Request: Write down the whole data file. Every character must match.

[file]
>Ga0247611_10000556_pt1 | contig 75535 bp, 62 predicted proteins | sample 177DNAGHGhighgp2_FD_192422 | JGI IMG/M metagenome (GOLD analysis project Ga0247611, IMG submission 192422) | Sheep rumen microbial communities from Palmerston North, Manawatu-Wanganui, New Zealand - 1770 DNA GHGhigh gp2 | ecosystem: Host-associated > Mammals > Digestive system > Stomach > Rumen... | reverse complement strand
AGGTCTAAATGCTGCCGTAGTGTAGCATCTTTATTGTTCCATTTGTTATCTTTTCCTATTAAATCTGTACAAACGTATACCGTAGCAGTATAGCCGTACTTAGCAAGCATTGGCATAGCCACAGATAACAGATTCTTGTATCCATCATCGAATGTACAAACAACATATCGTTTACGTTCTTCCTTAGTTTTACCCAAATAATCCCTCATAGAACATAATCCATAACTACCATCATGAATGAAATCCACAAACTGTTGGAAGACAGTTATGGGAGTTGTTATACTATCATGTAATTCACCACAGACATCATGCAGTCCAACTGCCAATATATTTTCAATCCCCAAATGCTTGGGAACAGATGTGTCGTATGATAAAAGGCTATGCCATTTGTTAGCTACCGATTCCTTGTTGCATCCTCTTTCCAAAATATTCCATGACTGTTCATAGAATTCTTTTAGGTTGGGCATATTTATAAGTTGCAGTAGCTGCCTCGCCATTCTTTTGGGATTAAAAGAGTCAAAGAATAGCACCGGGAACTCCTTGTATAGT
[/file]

>Ga0247611_10000556_pt1 | contig 75535 bp, 62 predicted proteins | sample 177DNAGHGhighgp2_FD_192422 | JGI IMG/M metagenome (GOLD analysis project Ga0247611, IMG submission 192422) | Sheep rumen microbial communities from Palmerston North, Manawatu-Wanganui, New Zealand - 1770 DNA GHGhigh gp2 | ecosystem: Host-associated > Mammals > Digestive system > Stomach > Rumen... | reverse complement strand
AGGTCTAAATGCTGCCGTAGTGTAGCATCTTTATTGTTCCATTTGTTATCTTTTCCTATTAAATCTGTACAAACGTATACCGTAGCAGTATAGCCGTACTTAGCAAGCATTGGCATAGCCACAGATAACAGATTCTTGTATCCATCATCGAATGTACAAACAACATATCGTTTACGTTCTTCCTTAGTTTTACCCAAATAATCCCTCATAGAACATAATCCATAACTACCATCATGAATGAAATCCACAAACTGTTGGAAGACAGTTATGGGAGTTGTTATACTATCATGTAATTCACCACAGACATCATGCAGTCCAACTGCCAATATATTTTCAATCCCCAAATGCTTGGGAACAGATGTGTCGTATGATAAAAGGCTATGCCATTTGTTAGCTACCGATTCCTTGTTGCATCCTCTTTCCAAAATATTCCATGACTGTTCATAGAATTCTTTTAGGTTGGGCATATTTATAAGTTGCAGTAGCTGCCTCGCCATTCTTTTGGGATTAAAAGAGTCAAAGAATAGCACCGGGAACTCCTTGTATAGT